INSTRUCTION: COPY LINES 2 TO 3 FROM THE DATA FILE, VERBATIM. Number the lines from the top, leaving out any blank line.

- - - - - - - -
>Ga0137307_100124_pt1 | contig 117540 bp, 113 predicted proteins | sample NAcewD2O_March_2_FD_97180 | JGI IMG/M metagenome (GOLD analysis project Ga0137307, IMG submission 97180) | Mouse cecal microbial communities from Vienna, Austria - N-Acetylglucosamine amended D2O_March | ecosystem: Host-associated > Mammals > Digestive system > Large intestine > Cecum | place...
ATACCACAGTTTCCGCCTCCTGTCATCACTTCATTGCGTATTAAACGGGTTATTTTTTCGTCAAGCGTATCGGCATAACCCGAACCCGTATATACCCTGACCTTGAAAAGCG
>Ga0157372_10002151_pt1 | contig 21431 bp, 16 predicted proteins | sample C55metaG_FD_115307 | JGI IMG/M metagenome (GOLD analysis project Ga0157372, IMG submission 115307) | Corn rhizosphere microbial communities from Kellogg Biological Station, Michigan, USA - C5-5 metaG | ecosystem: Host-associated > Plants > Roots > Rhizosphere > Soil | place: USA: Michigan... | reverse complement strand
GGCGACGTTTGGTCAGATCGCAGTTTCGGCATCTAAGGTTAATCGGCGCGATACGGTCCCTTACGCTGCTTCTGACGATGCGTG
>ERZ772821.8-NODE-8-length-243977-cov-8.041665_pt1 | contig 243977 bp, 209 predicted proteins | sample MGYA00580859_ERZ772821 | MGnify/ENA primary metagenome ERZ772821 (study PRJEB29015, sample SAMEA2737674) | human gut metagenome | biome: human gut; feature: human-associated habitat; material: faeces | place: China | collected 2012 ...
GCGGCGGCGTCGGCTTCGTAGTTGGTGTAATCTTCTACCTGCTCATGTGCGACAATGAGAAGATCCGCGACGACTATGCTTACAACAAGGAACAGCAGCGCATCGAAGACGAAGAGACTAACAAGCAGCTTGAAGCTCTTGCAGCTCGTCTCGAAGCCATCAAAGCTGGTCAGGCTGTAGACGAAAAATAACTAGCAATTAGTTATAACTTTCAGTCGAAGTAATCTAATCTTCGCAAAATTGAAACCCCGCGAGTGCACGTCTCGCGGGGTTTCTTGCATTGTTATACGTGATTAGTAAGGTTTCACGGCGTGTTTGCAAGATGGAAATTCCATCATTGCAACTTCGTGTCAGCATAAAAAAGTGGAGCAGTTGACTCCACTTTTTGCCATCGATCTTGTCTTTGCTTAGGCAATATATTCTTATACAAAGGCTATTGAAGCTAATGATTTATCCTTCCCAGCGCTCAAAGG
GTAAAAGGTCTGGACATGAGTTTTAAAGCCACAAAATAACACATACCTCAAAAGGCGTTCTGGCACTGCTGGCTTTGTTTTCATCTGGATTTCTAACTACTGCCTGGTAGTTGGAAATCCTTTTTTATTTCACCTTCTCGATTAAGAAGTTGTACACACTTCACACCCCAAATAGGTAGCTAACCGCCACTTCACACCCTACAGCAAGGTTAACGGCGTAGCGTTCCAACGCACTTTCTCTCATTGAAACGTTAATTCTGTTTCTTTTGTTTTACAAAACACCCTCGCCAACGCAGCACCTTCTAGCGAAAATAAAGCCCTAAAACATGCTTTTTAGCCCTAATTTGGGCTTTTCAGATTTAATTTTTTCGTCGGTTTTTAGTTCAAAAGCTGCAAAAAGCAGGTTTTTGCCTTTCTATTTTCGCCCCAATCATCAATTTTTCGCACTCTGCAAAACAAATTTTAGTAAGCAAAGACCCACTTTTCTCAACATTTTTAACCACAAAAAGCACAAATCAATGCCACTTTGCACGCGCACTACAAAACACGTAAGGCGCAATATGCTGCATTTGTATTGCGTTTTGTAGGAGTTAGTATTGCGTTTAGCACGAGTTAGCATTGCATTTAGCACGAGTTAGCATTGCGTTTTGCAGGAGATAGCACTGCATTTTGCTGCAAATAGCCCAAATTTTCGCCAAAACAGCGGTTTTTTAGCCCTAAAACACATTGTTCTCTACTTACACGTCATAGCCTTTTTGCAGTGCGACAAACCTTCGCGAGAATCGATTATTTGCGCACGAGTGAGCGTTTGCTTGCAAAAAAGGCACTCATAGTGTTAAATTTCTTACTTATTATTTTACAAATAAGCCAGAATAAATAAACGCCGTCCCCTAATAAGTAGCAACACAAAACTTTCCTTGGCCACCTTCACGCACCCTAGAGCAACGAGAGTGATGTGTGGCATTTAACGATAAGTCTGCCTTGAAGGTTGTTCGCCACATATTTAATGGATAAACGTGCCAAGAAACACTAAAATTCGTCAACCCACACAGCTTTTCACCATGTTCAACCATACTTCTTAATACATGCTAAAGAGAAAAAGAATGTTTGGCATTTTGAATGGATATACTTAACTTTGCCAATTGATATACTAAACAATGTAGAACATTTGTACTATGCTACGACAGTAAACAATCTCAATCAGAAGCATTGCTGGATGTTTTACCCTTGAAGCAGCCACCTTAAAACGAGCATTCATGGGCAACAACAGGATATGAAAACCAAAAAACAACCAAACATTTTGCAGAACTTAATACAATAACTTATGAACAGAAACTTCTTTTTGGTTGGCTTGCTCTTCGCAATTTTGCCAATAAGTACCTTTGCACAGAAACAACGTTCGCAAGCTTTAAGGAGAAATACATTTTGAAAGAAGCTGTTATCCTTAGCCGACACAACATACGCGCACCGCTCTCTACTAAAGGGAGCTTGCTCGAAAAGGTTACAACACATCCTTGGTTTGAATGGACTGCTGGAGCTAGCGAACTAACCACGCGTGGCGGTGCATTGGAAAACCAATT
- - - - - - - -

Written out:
ATACCACAGTTTCCGCCTCCTGTCATCACTTCATTGCGTATTAAACGGGTTATTTTTTCGTCAAGCGTATCGGCATAACCCGAACCCGTATATACCCTGACCTTGAAAAGCG
>Ga0157372_10002151_pt1 | contig 21431 bp, 16 predicted proteins | sample C55metaG_FD_115307 | JGI IMG/M metagenome (GOLD analysis project Ga0157372, IMG submission 115307) | Corn rhizosphere microbial communities from Kellogg Biological Station, Michigan, USA - C5-5 metaG | ecosystem: Host-associated > Plants > Roots > Rhizosphere > Soil | place: USA: Michigan... | reverse complement strand